I recently joined a Facebook documentary group and right before I joined they had a challenge to capture scenes in the evening, after the sun set, at a higher ISO. For non-photographers, taking photos at a higher "film speed" (ISO comes from the day when photographers used film) can create a lot of grain, dots and pixels in an image, so it is often avoided, unless a photographer really needs to set their camera at a high ISO to get the scene before them.
Since I live in a dark house and in the north of the United States, low light situations and the use of high ISO is often required. It’s something I once lamented, having to push my camera to get a photograph I wanted after dark in my dark home. More and more I now embrace the light and dark and the grain but most of all the creative challenge of finding the right light and the right position to get the shot despite the less than ideal lighting.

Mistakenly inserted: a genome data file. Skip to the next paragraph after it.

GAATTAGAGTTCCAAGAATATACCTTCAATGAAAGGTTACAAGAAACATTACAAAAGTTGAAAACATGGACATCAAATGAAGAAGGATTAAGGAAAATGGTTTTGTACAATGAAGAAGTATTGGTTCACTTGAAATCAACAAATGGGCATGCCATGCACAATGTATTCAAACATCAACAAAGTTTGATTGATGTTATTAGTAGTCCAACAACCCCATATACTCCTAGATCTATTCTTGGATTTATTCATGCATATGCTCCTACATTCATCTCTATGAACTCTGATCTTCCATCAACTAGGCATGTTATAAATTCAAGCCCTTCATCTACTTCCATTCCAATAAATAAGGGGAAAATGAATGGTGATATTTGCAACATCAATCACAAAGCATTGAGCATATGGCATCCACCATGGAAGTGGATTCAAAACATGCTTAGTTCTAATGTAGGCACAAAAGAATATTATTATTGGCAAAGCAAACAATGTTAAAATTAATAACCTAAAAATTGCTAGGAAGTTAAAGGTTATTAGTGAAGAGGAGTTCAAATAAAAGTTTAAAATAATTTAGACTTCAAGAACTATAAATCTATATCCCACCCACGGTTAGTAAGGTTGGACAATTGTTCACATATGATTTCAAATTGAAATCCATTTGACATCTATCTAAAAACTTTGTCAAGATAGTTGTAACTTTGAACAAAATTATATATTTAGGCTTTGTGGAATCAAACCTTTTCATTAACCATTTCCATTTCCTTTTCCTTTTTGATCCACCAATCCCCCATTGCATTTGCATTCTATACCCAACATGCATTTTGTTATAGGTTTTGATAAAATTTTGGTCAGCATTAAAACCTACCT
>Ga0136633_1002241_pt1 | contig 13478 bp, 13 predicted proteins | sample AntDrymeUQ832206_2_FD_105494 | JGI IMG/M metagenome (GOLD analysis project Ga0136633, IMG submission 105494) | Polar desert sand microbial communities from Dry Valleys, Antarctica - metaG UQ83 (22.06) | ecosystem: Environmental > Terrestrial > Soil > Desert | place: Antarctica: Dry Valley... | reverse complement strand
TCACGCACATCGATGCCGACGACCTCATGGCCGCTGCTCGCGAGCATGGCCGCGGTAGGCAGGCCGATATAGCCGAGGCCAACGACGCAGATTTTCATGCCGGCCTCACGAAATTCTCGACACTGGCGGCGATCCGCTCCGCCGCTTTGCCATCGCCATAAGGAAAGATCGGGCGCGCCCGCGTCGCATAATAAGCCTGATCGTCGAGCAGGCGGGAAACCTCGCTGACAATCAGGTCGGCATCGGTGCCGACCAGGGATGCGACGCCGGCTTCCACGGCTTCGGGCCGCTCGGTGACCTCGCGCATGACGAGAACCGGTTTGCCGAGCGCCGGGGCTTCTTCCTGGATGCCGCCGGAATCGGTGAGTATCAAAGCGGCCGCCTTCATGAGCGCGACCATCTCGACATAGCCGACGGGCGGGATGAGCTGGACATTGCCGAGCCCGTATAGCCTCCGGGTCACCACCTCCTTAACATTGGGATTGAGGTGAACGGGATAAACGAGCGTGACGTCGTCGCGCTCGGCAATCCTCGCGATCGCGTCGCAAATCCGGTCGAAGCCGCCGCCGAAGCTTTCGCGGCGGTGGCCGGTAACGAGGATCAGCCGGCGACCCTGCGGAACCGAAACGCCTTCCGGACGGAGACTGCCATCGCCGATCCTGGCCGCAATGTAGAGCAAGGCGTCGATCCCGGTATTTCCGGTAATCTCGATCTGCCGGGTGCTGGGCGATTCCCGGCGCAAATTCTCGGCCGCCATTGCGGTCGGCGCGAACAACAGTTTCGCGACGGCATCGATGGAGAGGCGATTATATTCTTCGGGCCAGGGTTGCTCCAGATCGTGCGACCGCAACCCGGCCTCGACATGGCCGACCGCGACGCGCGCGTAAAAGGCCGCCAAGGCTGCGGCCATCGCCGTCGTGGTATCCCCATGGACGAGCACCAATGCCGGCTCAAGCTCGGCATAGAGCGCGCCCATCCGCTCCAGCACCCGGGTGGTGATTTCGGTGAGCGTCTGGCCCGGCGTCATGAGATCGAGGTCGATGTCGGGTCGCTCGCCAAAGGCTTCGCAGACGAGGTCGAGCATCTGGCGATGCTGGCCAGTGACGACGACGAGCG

I didn't get a chance to submit a photo to the album the other photographers had submitted to in the group, but I tried the challenge myself one night based on their inspiration.
My daughter was bouncing on the bed with her brother, procrastinating bed time, and I decided capturing the moment was more important that whatever grain resulted in the final image. After all, the image and memory was ultimately for me, not for a project that required a clear, non-grainy photograph. In the end I'm glad I grabbed the photograph because it was a memory that will mean something to me, even if it doesn't mean anything for anyone else.